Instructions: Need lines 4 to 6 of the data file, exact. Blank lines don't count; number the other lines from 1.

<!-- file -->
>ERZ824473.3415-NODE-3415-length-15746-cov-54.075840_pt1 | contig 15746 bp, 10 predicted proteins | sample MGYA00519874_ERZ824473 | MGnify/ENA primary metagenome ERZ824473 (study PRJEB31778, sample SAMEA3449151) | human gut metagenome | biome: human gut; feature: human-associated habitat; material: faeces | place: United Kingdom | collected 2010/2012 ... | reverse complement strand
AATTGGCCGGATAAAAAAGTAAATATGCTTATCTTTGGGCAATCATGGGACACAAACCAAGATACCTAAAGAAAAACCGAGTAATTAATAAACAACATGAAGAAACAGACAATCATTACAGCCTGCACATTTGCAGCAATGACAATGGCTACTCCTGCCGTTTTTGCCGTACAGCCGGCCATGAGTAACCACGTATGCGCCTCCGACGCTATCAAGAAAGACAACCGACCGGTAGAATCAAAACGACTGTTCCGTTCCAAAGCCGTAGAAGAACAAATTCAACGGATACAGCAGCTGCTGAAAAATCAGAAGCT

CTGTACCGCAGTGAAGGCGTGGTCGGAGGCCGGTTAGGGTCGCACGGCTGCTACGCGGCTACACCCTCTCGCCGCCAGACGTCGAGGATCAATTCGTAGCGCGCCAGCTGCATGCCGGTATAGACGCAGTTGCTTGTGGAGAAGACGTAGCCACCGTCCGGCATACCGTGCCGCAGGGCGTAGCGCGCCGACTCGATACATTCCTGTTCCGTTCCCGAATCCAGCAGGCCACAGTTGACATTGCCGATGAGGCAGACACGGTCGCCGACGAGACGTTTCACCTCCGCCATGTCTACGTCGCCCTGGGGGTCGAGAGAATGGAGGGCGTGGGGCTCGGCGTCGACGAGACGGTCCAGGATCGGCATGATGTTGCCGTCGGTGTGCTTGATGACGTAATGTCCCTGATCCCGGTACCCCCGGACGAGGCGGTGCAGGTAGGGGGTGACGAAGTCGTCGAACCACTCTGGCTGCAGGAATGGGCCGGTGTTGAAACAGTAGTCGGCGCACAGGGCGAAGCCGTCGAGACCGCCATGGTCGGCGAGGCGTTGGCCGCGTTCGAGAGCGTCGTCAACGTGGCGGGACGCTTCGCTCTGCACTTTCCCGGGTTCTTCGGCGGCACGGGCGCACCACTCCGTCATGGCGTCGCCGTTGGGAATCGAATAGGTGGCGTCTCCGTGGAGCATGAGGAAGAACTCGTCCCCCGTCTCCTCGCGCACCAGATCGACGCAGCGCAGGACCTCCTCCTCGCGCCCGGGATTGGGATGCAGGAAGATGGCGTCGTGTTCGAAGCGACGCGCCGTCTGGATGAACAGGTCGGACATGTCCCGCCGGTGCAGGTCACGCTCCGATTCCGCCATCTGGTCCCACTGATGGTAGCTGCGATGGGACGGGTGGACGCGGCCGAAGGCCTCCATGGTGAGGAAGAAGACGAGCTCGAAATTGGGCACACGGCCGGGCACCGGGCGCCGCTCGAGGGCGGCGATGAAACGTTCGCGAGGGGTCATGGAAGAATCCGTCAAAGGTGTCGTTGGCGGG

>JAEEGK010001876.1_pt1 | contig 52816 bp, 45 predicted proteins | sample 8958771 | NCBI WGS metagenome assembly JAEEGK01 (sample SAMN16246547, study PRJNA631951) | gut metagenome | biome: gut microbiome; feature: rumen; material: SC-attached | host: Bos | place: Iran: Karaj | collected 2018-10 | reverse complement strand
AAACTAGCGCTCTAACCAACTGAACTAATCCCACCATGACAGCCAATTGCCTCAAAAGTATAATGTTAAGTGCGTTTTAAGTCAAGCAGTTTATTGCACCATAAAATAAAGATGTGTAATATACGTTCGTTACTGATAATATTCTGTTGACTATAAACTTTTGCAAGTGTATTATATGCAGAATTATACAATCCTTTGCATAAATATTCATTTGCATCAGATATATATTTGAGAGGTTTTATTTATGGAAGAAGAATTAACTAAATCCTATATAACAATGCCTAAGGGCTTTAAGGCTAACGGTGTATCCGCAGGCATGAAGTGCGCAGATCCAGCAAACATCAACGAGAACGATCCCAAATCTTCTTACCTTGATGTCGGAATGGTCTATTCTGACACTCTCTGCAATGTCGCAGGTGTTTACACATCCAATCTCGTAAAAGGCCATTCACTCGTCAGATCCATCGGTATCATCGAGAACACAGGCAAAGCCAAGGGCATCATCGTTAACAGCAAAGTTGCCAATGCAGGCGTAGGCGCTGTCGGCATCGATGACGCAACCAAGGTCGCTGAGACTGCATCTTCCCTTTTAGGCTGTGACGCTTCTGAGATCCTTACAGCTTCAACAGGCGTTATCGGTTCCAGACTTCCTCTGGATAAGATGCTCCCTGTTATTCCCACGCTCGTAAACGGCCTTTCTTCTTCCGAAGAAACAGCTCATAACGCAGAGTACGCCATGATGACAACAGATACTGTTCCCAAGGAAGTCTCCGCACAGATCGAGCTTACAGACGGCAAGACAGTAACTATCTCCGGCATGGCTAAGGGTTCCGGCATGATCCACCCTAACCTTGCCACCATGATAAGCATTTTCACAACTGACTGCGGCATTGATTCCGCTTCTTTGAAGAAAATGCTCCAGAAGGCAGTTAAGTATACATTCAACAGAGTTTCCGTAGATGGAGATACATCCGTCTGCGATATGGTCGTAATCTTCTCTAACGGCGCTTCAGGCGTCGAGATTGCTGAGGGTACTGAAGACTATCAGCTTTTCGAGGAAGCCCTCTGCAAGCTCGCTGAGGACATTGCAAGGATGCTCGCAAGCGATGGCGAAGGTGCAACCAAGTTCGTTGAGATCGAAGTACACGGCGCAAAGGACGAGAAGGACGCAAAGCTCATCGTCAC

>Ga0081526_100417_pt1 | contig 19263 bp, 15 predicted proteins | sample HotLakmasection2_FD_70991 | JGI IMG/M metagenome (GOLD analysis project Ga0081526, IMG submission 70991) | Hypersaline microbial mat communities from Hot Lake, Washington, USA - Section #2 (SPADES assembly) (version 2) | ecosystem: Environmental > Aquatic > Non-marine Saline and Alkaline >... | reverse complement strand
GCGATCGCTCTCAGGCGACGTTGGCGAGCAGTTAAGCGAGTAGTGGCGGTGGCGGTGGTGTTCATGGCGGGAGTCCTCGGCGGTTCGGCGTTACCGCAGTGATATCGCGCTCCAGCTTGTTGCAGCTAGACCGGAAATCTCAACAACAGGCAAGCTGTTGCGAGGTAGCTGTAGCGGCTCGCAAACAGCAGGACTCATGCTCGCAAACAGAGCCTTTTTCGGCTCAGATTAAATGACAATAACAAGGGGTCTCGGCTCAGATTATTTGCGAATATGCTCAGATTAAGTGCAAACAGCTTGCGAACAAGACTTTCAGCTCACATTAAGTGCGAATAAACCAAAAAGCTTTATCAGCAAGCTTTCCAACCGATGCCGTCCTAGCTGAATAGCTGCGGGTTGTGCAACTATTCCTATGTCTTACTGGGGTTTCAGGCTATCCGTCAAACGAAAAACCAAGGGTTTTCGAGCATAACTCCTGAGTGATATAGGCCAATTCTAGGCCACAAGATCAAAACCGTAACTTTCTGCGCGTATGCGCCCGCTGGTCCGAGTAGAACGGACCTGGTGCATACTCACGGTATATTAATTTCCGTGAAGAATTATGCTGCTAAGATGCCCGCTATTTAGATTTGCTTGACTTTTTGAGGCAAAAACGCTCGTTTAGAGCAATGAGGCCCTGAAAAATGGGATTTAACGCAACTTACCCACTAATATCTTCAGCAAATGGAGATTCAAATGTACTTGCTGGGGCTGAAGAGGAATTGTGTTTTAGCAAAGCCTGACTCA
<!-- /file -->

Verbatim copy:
>JAEEGK010001876.1_pt1 | contig 52816 bp, 45 predicted proteins | sample 8958771 | NCBI WGS metagenome assembly JAEEGK01 (sample SAMN16246547, study PRJNA631951) | gut metagenome | biome: gut microbiome; feature: rumen; material: SC-attached | host: Bos | place: Iran: Karaj | collected 2018-10 | reverse complement strand
AAACTAGCGCTCTAACCAACTGAACTAATCCCACCATGACAGCCAATTGCCTCAAAAGTATAATGTTAAGTGCGTTTTAAGTCAAGCAGTTTATTGCACCATAAAATAAAGATGTGTAATATACGTTCGTTACTGATAATATTCTGTTGACTATAAACTTTTGCAAGTGTATTATATGCAGAATTATACAATCCTTTGCATAAATATTCATTTGCATCAGATATATATTTGAGAGGTTTTATTTATGGAAGAAGAATTAACTAAATCCTATATAACAATGCCTAAGGGCTTTAAGGCTAACGGTGTATCCGCAGGCATGAAGTGCGCAGATCCAGCAAACATCAACGAGAACGATCCCAAATCTTCTTACCTTGATGTCGGAATGGTCTATTCTGACACTCTCTGCAATGTCGCAGGTGTTTACACATCCAATCTCGTAAAAGGCCATTCACTCGTCAGATCCATCGGTATCATCGAGAACACAGGCAAAGCCAAGGGCATCATCGTTAACAGCAAAGTTGCCAATGCAGGCGTAGGCGCTGTCGGCATCGATGACGCAACCAAGGTCGCTGAGACTGCATCTTCCCTTTTAGGCTGTGACGCTTCTGAGATCCTTACAGCTTCAACAGGCGTTATCGGTTCCAGACTTCCTCTGGATAAGATGCTCCCTGTTATTCCCACGCTCGTAAACGGCCTTTCTTCTTCCGAAGAAACAGCTCATAACGCAGAGTACGCCATGATGACAACAGATACTGTTCCCAAGGAAGTCTCCGCACAGATCGAGCTTACAGACGGCAAGACAGTAACTATCTCCGGCATGGCTAAGGGTTCCGGCATGATCCACCCTAACCTTGCCACCATGATAAGCATTTTCACAACTGACTGCGGCATTGATTCCGCTTCTTTGAAGAAAATGCTCCAGAAGGCAGTTAAGTATACATTCAACAGAGTTTCCGTAGATGGAGATACATCCGTCTGCGATATGGTCGTAATCTTCTCTAACGGCGCTTCAGGCGTCGAGATTGCTGAGGGTACTGAAGACTATCAGCTTTTCGAGGAAGCCCTCTGCAAGCTCGCTGAGGACATTGCAAGGATGCTCGCAAGCGATGGCGAAGGTGCAACCAAGTTCGTTGAGATCGAAGTACACGGCGCAAAGGACGAGAAGGACGCAAAGCTCATCGTCAC

>Ga0081526_100417_pt1 | contig 19263 bp, 15 predicted proteins | sample HotLakmasection2_FD_70991 | JGI IMG/M metagenome (GOLD analysis project Ga0081526, IMG submission 70991) | Hypersaline microbial mat communities from Hot Lake, Washington, USA - Section #2 (SPADES assembly) (version 2) | ecosystem: Environmental > Aquatic > Non-marine Saline and Alkaline >... | reverse complement strand